Somehow, I missed the boat on being raised on BMX bikes, missed out on the jumping, skidding, berms, wheelies, etc. My path was a decidedly geekier route, I was obsessed with road riding. Could have something to do with the movie Breaking Away, however by the time that film was released I was well into my obsession with all things skinny and shiny. The film just added a massive fuel dump on the fire. It wasn't just me, my group of friends growing up in Jr High School were all on board with this program. Every Saturday morning we'd meet up at Guy and Susans D'Aniello's shop, Amity Bicycles in Woodbridge CT. for a weekly time trial series. We would throw everything we had at a rolling 10-something mile course, come through the line red-faced,sputtering and on the verge of tossing breakfast. Guy and Susan started this shop in their home, it was a ridiculously small amount of floor space but they catered to the serious road enthusiast, it was a fertile environment for young roadie wannabees. For such a small shop it was well stocked with encouragement, advice, enthusiasm, and of course the requisite amount of gear to lust over. The bike I chose to launch my career was a maroon Zebrakenko, a now defunct Japanese import with a decent level of mostly Suntour components. Slowly but surely each part would be replaced with Suntour Superbe Pro...because it was well ?...Pro! It was far less expensive than anything that Campy had to offer, I don't recall looking at any Shimano parts but the Superbe Pro group was meticulously finished, very lightweight and functioned beautifully. I swapped out the saddle for the Italian made Concor, started to become fashion conscience and wrapped the bars with multiple colored layers of Benotto cello tape, Alfredo Binda leather toe clip straps wound through Christophe stainless clips, every single detail was obsessed over. While I never entered a road race I stuck rigidly to the time trial regimen and also partook in a century which at that time was a pretty big deal for a 15 year old kid. During the years leading into the beginning of high school (early eighties) our posse size was dwindling, cars and girls were entering the periphery, distractions for some...not for me. I had lost the beloved Zebrakenko in a theft and acquired a used Colnago Mexico. I was riding an absurd amount but very much losing interest in racing, I had stripped the Colnago of decals and started becoming interested in more exploratory/adventure type riding. The seed planted was a bike tour that my cousin and I struck out on a trip to Cape Cod and the Islands a few years earlier, staying at Youth Hostels and packing all our belongings in panniers made by an upstart company in Connecticut called Cannondale. Then the lightening bolt hit, the bike magazines I was reading were publishing ads for bikes that looked like nothing I had ever seen before. They were equipped for what I had wanted to ride. Big fat knobby tires, "Bullmoose bars", cantilever brakes, big wide platform pedals without clips and straps! "very interesting".. In 83 I took a ride on the Colnago down to a ski shop to take a look a some sweet pair of Lange boots that I couldn't afford. When I exited the store the Colnago was gone. Despite my parents best efforts encouraging me to ride with a lock on board, it was out of the question, " too heavy...doesn't fit in the jersey pocket" etc. Once the funds were available from the loss of the bike, I was driven direct to Branford Bikes and purchased a Univega Alpina Pro mountain bike.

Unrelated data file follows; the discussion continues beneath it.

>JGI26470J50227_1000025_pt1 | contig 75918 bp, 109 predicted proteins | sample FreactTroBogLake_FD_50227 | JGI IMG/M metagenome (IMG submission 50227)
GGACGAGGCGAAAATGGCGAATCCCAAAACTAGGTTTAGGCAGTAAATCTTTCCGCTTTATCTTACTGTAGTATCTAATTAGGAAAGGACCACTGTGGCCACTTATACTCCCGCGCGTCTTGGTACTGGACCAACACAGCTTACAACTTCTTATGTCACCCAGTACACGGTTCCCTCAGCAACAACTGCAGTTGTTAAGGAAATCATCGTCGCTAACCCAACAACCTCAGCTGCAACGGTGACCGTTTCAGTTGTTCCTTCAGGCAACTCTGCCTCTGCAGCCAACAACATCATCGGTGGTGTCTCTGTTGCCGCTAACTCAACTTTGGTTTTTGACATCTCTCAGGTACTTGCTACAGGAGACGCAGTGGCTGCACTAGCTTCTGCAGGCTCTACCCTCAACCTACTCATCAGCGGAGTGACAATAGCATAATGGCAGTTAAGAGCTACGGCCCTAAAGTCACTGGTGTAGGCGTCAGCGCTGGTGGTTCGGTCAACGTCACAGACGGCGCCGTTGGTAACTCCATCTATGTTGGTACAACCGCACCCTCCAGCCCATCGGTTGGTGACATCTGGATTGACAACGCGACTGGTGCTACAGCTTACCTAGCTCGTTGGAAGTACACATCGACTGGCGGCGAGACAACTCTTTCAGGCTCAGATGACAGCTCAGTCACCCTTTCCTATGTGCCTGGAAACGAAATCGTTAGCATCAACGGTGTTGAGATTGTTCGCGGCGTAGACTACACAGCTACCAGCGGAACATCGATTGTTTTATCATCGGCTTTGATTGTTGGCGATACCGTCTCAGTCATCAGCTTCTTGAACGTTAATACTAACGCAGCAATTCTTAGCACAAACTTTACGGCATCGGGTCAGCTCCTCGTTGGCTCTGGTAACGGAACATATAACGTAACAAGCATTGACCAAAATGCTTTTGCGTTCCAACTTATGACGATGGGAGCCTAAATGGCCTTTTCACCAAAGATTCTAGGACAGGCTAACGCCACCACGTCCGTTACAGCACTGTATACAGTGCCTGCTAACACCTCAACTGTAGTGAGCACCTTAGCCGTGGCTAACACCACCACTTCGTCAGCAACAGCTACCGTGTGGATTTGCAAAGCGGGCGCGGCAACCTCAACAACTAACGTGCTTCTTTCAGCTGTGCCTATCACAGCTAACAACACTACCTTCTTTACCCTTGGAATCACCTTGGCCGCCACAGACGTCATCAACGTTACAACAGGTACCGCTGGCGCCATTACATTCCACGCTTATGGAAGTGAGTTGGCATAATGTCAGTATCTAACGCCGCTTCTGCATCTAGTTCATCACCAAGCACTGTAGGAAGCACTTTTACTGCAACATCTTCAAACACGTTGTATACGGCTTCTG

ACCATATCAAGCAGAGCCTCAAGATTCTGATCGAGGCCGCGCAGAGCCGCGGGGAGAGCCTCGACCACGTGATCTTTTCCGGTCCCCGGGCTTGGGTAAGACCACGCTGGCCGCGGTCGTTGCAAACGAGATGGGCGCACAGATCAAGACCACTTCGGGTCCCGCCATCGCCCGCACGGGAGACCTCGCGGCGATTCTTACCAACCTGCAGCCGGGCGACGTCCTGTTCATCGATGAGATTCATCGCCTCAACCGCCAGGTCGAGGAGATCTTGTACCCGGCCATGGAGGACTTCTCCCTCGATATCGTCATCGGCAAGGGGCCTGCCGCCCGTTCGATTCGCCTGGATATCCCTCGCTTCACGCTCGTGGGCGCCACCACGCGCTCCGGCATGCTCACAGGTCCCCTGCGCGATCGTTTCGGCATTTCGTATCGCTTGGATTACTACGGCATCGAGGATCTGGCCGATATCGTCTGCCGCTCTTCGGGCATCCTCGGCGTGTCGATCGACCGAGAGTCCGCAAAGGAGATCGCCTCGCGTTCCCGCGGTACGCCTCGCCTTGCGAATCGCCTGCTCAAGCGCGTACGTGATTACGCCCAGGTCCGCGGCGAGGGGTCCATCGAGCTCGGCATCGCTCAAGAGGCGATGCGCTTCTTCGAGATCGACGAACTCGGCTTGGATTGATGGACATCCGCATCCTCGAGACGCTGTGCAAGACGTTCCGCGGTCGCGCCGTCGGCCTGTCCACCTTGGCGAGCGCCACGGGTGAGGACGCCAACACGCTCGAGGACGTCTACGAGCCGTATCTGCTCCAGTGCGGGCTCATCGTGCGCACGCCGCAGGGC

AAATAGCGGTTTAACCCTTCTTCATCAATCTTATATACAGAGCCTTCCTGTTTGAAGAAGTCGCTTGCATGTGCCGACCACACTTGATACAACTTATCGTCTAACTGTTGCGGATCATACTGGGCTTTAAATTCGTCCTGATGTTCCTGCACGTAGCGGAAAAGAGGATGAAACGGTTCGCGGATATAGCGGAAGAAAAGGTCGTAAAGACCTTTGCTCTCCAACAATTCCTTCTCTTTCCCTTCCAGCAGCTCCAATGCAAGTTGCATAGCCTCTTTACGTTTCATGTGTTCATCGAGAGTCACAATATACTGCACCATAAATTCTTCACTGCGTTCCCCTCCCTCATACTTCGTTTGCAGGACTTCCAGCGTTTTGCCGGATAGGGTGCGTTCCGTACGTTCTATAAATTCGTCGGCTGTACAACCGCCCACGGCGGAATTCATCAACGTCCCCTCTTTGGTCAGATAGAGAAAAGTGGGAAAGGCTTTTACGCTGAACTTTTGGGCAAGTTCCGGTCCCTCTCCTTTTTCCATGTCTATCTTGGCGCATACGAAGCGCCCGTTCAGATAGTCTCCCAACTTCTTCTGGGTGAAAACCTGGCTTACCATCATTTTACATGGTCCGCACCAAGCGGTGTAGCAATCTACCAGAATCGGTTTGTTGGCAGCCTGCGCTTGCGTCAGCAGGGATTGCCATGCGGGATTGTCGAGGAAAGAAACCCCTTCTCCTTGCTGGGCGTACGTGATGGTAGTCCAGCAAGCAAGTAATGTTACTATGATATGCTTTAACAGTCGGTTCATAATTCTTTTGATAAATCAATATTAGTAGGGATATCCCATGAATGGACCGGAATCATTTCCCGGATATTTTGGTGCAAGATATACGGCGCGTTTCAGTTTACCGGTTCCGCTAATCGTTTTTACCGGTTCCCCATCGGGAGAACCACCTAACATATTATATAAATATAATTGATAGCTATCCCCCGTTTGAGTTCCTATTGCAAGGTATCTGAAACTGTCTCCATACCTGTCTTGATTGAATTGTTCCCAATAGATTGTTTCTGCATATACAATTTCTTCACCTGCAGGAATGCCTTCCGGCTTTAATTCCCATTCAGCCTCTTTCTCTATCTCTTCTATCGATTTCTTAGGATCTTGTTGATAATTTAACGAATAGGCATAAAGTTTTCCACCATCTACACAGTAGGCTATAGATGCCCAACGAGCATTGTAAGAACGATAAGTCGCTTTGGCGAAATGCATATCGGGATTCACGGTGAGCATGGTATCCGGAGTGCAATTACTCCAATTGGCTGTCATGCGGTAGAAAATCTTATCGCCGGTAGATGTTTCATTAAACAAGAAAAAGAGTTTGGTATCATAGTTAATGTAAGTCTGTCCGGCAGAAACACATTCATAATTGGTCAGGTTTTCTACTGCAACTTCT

Thanks for reading part one of the infinate part series on why the mountain bike is the best invention of our lifetime- Shotty

More To Come

Although my last final exam was taken some 20 odd years ago, there's something hardwired in me to start slacking immediately around graduation time....alas this blog has been left in the corner underneath a pile of dirty laundry and been forgotten. Fear not..I will start posting again shortly, I've been short on time and creativity lately but have been enjoying some longish days in the saddle which gives me time to think about writing...or riding..stay tuned for some fat tire nostalgia.